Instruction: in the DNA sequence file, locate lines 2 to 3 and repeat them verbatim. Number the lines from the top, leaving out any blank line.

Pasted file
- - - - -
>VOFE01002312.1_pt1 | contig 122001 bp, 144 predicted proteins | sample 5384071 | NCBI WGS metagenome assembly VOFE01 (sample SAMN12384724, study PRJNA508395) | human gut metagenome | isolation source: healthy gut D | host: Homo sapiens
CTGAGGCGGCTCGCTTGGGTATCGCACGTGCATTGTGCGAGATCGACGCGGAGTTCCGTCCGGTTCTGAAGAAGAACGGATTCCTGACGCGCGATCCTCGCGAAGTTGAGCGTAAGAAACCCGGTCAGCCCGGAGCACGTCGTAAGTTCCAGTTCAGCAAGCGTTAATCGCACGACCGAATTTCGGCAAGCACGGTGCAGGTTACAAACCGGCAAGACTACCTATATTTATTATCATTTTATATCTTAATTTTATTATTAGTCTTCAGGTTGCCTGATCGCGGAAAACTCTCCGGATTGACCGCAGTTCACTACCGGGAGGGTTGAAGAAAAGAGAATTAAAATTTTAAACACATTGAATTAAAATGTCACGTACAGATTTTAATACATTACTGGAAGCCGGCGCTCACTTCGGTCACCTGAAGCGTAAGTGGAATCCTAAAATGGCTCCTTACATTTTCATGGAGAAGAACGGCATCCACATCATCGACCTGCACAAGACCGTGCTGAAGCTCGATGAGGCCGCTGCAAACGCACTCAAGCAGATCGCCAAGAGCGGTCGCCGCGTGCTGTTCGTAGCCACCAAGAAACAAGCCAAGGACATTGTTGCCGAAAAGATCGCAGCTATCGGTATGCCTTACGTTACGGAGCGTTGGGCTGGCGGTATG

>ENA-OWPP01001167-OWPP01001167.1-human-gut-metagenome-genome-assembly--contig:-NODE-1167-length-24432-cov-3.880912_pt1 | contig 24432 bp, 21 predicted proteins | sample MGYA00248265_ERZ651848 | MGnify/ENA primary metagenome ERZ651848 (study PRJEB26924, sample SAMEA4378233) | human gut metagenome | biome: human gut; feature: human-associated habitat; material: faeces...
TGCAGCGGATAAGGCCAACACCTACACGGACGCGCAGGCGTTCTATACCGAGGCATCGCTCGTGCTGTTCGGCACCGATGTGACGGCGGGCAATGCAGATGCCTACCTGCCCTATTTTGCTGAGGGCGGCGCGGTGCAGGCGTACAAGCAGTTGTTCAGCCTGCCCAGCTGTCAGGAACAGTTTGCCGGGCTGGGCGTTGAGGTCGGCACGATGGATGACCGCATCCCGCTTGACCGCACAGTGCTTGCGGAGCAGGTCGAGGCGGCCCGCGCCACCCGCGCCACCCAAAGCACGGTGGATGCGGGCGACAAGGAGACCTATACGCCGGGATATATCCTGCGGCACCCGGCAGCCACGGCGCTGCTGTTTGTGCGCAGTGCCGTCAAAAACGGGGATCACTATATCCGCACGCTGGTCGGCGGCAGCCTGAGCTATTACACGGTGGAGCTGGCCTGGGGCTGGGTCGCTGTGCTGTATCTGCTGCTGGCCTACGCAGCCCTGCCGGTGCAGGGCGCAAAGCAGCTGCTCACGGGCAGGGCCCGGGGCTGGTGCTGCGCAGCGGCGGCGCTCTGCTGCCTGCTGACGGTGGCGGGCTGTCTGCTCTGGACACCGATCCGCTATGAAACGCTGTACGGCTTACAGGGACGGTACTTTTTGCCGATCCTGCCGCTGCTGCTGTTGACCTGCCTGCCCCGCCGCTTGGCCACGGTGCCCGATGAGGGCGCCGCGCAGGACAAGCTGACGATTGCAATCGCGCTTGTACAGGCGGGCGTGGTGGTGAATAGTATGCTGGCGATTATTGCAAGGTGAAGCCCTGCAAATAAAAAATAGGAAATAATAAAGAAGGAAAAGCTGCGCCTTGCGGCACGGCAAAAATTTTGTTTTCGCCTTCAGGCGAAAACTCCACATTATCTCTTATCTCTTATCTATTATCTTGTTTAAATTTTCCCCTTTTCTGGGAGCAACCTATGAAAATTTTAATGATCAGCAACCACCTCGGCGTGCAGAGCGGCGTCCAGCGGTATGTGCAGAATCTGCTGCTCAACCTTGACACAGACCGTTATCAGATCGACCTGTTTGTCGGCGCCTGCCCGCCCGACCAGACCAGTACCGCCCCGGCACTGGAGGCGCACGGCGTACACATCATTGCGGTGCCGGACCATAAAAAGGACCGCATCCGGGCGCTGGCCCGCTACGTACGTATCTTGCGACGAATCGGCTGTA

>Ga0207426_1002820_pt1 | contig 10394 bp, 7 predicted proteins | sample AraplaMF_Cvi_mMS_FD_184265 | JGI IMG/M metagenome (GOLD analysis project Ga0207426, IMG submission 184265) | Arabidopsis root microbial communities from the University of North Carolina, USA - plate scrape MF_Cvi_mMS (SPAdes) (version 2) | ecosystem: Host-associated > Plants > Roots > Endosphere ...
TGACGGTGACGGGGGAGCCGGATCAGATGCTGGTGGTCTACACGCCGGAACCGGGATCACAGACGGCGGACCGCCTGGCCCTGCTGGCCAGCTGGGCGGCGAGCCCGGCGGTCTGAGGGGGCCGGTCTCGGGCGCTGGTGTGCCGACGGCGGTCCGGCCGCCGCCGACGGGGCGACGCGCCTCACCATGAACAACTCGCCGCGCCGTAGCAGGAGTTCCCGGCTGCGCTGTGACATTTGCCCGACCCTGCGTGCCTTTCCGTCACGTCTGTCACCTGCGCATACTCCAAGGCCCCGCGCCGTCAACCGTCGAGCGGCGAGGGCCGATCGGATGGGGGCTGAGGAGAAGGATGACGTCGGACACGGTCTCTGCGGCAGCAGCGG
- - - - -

CTGAGGCGGCTCGCTTGGGTATCGCACGTGCATTGTGCGAGATCGACGCGGAGTTCCGTCCGGTTCTGAAGAAGAACGGATTCCTGACGCGCGATCCTCGCGAAGTTGAGCGTAAGAAACCCGGTCAGCCCGGAGCACGTCGTAAGTTCCAGTTCAGCAAGCGTTAATCGCACGACCGAATTTCGGCAAGCACGGTGCAGGTTACAAACCGGCAAGACTACCTATATTTATTATCATTTTATATCTTAATTTTATTATTAGTCTTCAGGTTGCCTGATCGCGGAAAACTCTCCGGATTGACCGCAGTTCACTACCGGGAGGGTTGAAGAAAAGAGAATTAAAATTTTAAACACATTGAATTAAAATGTCACGTACAGATTTTAATACATTACTGGAAGCCGGCGCTCACTTCGGTCACCTGAAGCGTAAGTGGAATCCTAAAATGGCTCCTTACATTTTCATGGAGAAGAACGGCATCCACATCATCGACCTGCACAAGACCGTGCTGAAGCTCGATGAGGCCGCTGCAAACGCACTCAAGCAGATCGCCAAGAGCGGTCGCCGCGTGCTGTTCGTAGCCACCAAGAAACAAGCCAAGGACATTGTTGCCGAAAAGATCGCAGCTATCGGTATGCCTTACGTTACGGAGCGTTGGGCTGGCGGTATG

>ENA-OWPP01001167-OWPP01001167.1-human-gut-metagenome-genome-assembly--contig:-NODE-1167-length-24432-cov-3.880912_pt1 | contig 24432 bp, 21 predicted proteins | sample MGYA00248265_ERZ651848 | MGnify/ENA primary metagenome ERZ651848 (study PRJEB26924, sample SAMEA4378233) | human gut metagenome | biome: human gut; feature: human-associated habitat; material: faeces...